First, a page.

How the Affordable Care Act is worsening physician burnout, and why women physicians may be at even higher risk
To the literal-minded, burning out is the fate of light bulbs and matches. But whether you read the popular press or medical journals today, you’re likely to find writers who are deeply concerned about “physician burnout.”
What defines “physician burnout,” and who exactly is suffering from it? Is burnout an actual clinical syndrome, a slang term connoting fatigue and boredom, or a hazy combination of the two? Which medical specialties have the highest rates of burnout, and are men or women physicians more susceptible? The more you read, the more you realize how much pop psychology and sloppy language are clouding an important issue.
A perfect example of murky logic comes to us courtesy of Dr. Danielle Ofri, who wrote a recent piece for Time called “The Epidemic of Disillusioned Doctors.” She claims that young women physicians who work in salaried primary care positions are more “resilient” than other doctors, and less likely to become disillusioned about medicine.
Now disillusionment and burnout aren’t identical concepts. You can be quite disillusioned about the politics of medicine, and pessimistic about the future of private practice, while you take care of your patients every day with dedication and enthusiasm.
But in Dr. Ofri’s view, disillusionment and burnout are twin states of mind, and they are the harbingers of medical errors, substance abuse and depression. The doctors she considers least likely to suffer such problems are those in her own demographic subset. “The newer generation of female, salaried, primary-care doctors have the most optimistic outlook on medicine,” she writes. “This bodes well for patients.”
Wait a moment. May we see the data to back up this claim? The source that Dr. Ofri refers to is a 2012 publication from The Physicians Foundation, a nonprofit organization that surveyed more than 13,000 physicians. The survey addressed professional satisfaction and morale, among other issues, and reached conclusions rather different from Dr. Ofri’s.
“The majority of female physicians, employed physicians, and primary care physicians, though less pessimistic than their male, practice owner and specialist peers, are nevertheless pessimistic about the medical profession and express low levels of morale,” the report concluded, wryly noting that younger physicians “simply may not have practiced long enough to become disaffected.”
Burned out, or just negative?
I have no trouble believing that a majority of physicians feel negatively about the future of American medicine in view of the Affordable Care Act’s threat to physician pay and autonomy.
But it’s important to distinguish negativity or pessimism from burnout. There is a clinical definition of “burnout” in the ICD-10 codes: a “state of vital exhaustion,” listed under the category of “problems related to life-management difficulty.” The Merriam-Webster dictionary defines burnout as “exhaustion of physical or emotional strength or motivation usually as a result of prolonged stress or frustration.”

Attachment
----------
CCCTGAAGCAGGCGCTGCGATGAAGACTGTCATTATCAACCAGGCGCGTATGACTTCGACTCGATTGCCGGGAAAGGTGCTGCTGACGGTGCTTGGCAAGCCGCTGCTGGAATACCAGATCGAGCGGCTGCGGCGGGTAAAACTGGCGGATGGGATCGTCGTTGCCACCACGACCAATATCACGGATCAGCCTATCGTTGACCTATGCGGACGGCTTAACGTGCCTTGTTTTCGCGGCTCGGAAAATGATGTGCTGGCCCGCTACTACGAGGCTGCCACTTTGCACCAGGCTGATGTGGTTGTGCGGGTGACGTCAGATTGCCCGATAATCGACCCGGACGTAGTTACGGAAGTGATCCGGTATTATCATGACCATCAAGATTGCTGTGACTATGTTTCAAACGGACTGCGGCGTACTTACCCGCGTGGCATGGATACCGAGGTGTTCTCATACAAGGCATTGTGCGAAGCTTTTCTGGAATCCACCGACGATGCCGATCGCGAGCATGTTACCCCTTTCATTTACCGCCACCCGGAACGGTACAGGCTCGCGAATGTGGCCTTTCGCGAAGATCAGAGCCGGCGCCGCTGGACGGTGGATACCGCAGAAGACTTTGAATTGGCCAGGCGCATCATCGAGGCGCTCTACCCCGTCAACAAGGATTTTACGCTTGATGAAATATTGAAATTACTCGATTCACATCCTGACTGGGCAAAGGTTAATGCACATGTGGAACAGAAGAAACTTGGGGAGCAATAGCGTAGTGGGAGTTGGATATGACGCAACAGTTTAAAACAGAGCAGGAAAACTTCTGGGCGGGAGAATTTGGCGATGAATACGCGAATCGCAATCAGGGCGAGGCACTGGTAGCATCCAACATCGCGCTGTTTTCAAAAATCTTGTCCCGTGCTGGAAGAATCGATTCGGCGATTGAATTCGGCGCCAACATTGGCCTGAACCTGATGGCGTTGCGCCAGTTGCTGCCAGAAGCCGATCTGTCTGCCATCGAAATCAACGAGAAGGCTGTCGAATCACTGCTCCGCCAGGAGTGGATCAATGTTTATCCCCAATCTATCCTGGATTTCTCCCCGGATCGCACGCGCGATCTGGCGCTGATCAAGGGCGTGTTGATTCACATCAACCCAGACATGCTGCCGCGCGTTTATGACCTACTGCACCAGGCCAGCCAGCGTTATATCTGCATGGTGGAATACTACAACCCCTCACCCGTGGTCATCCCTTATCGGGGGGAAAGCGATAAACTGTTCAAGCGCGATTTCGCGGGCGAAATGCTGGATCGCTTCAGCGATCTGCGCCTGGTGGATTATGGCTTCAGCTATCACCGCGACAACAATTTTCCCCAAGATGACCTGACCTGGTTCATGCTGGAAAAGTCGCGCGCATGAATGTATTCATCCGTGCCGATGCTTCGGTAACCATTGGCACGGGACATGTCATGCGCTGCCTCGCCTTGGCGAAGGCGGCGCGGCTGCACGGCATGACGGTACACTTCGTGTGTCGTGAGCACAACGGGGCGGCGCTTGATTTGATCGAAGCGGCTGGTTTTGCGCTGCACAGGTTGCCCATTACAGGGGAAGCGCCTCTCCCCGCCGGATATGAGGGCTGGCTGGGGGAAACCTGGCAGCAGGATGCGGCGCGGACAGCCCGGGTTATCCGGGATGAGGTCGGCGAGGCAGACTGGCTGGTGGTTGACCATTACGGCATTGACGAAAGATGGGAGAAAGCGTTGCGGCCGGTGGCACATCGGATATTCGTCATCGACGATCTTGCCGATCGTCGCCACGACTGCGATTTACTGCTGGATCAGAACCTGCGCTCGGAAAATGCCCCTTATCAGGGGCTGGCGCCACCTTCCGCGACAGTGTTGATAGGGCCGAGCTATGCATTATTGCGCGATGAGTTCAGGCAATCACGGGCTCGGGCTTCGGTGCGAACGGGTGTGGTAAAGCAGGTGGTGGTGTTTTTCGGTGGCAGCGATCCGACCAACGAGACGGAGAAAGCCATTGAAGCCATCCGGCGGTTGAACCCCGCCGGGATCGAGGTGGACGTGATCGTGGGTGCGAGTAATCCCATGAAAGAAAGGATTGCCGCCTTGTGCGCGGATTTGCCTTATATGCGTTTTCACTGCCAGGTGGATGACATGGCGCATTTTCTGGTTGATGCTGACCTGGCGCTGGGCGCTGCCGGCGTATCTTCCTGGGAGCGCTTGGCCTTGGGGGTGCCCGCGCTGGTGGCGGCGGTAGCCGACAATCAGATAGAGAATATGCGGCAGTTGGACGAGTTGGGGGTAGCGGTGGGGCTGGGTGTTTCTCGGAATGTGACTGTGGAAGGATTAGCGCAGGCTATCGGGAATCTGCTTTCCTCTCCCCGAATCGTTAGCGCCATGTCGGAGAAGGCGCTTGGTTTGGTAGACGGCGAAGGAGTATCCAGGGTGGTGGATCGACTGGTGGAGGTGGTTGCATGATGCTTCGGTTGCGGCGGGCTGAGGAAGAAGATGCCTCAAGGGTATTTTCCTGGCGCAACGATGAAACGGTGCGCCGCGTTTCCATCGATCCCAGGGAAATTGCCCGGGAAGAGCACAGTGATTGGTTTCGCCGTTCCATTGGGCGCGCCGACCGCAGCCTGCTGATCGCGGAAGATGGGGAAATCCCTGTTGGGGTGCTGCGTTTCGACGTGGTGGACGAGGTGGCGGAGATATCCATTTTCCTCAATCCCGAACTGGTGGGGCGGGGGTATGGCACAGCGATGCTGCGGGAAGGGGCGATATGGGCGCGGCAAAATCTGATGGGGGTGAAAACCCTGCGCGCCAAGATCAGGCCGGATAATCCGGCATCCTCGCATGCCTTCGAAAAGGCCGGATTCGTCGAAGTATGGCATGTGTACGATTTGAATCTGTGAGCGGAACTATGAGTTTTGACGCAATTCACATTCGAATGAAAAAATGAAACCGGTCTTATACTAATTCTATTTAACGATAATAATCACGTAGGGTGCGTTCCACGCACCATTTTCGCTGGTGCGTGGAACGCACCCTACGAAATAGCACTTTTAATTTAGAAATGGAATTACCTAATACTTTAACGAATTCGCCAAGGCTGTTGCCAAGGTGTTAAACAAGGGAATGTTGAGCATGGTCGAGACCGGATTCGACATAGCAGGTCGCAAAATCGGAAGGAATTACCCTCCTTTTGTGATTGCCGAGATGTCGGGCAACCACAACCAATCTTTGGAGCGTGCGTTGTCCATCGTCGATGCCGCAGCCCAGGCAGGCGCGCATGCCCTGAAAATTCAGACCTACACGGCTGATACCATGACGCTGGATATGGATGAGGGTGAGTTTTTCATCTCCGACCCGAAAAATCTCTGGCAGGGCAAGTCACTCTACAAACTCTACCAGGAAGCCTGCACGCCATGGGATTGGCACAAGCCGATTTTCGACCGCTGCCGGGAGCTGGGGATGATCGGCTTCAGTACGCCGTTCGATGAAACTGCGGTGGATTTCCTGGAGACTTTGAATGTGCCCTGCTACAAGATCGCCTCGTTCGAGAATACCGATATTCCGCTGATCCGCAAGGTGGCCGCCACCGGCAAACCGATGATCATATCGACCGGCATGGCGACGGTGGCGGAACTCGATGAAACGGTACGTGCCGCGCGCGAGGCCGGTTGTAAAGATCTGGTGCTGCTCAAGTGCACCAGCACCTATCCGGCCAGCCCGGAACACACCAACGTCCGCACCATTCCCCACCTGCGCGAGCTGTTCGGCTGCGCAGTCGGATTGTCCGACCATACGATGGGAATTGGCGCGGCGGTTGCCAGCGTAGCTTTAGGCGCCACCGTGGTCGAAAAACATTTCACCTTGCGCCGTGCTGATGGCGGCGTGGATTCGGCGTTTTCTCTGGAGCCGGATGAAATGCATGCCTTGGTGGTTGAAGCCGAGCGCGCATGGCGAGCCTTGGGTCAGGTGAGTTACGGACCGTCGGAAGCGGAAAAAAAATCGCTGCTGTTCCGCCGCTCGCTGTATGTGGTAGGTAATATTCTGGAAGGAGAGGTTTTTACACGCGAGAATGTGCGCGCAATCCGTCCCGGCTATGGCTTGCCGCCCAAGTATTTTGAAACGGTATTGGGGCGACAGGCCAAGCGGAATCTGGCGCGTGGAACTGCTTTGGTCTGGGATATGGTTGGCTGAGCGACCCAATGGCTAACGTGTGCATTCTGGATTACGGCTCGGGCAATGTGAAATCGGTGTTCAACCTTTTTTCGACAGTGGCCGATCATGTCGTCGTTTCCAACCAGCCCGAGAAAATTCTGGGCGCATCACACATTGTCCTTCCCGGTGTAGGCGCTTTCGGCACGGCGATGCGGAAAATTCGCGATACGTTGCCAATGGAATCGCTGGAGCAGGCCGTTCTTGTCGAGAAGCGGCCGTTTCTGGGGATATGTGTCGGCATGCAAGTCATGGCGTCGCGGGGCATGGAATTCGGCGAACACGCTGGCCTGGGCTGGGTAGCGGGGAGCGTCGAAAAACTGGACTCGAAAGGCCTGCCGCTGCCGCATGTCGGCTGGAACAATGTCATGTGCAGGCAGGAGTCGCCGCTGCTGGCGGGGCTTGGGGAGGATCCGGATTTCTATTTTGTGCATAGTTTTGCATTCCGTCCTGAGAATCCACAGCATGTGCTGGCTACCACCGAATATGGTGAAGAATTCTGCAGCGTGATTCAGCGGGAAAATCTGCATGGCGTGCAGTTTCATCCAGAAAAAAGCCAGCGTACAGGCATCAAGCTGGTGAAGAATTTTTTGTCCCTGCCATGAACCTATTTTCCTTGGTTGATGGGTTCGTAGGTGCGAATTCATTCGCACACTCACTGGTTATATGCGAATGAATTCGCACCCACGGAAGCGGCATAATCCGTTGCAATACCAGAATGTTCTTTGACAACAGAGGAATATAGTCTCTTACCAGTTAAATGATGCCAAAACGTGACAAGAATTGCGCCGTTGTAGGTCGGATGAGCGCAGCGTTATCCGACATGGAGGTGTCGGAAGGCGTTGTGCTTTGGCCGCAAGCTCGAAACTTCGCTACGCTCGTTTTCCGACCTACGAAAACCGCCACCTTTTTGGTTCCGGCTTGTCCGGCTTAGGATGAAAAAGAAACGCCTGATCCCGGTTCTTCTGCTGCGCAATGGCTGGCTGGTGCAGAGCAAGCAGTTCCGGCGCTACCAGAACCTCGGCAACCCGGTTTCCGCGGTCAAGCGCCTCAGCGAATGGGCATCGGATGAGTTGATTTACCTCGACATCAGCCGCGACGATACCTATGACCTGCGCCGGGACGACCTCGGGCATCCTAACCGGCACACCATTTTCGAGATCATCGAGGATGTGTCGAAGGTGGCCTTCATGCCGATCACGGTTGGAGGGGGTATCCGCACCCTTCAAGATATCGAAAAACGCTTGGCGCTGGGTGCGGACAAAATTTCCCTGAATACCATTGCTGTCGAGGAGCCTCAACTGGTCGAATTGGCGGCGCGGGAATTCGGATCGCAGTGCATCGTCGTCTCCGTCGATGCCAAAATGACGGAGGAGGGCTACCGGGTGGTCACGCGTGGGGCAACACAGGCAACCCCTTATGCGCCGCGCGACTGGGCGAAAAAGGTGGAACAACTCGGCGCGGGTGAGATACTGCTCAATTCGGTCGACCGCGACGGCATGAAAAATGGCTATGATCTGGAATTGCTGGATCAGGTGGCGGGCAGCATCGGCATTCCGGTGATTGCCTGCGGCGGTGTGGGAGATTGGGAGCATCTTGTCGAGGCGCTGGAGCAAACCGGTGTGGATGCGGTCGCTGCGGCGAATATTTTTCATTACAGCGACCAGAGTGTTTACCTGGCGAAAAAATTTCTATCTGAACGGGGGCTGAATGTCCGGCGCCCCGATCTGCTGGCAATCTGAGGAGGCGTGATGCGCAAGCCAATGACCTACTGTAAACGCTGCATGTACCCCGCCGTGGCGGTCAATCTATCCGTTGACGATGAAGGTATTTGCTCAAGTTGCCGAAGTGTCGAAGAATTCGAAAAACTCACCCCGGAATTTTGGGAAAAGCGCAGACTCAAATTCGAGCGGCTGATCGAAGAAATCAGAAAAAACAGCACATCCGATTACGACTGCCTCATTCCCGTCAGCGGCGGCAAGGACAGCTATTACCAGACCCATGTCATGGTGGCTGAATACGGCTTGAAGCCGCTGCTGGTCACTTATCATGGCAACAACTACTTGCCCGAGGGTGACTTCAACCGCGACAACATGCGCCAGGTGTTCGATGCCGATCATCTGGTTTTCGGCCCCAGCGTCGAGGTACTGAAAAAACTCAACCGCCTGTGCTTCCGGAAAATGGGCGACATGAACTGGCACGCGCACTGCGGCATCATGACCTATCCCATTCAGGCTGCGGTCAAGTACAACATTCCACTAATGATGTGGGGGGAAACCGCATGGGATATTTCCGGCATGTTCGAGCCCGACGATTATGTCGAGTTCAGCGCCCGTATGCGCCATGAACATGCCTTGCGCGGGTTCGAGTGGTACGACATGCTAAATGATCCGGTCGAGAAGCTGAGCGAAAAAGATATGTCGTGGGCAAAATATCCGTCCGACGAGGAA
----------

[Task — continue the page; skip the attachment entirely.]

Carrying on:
More than thirty years ago, a Stanford social psychologist named Christina Maslach developed a well-respected quantitative tool to study the phenomenon of professional burnout. The Maslach Burnout Inventory addresses three general scales:
Emotional exhaustion: Measures feelings of being emotionally overextended and exhausted by one’s work;
Depersonalization: Measures an unfeeling and impersonal response toward recipients of one’s service, care treatment, or instruction;
Personal accomplishment: Measures feelings of competence and successful achievement in one’s work.
A recent study in the Archives of Internal Medicine used a version of the Maslach scale to investigate burnout and satisfaction among U.S. physicians. Nearly 38% of physicians surveyed reported high emotional exhaustion, 29% had high depersonalization, and 12% had a low sense of personal accomplishment.
Emergency medicine, general internal medicine, neurology, and family medicine had the highest rates of burnout, the study found. Pathology, dermatology, general pediatrics, and preventive medicine had the lowest rates. (Anesthesiologists were slightly above the mean in their rate of burnout, on a par with ob/gyn and orthopedic surgery.) Characteristics associated with a lower risk for burnout included being older (sorry, Dr. Ofri), and being married.
The study also questioned physicians about their satisfaction with work-life balance. Female physicians were more likely to be dissatisfied with their work-life balance than male physicians (43% vs. 39%). Interestingly, three of five specialties that reported the lowest satisfaction with work-life balance also had lower than average rates of burnout: general surgery, general surgery subspecialty, and internal medicine subspecialty. Apparently, for the physicians in these fields, the work itself was satisfying enough to compensate for the time it required.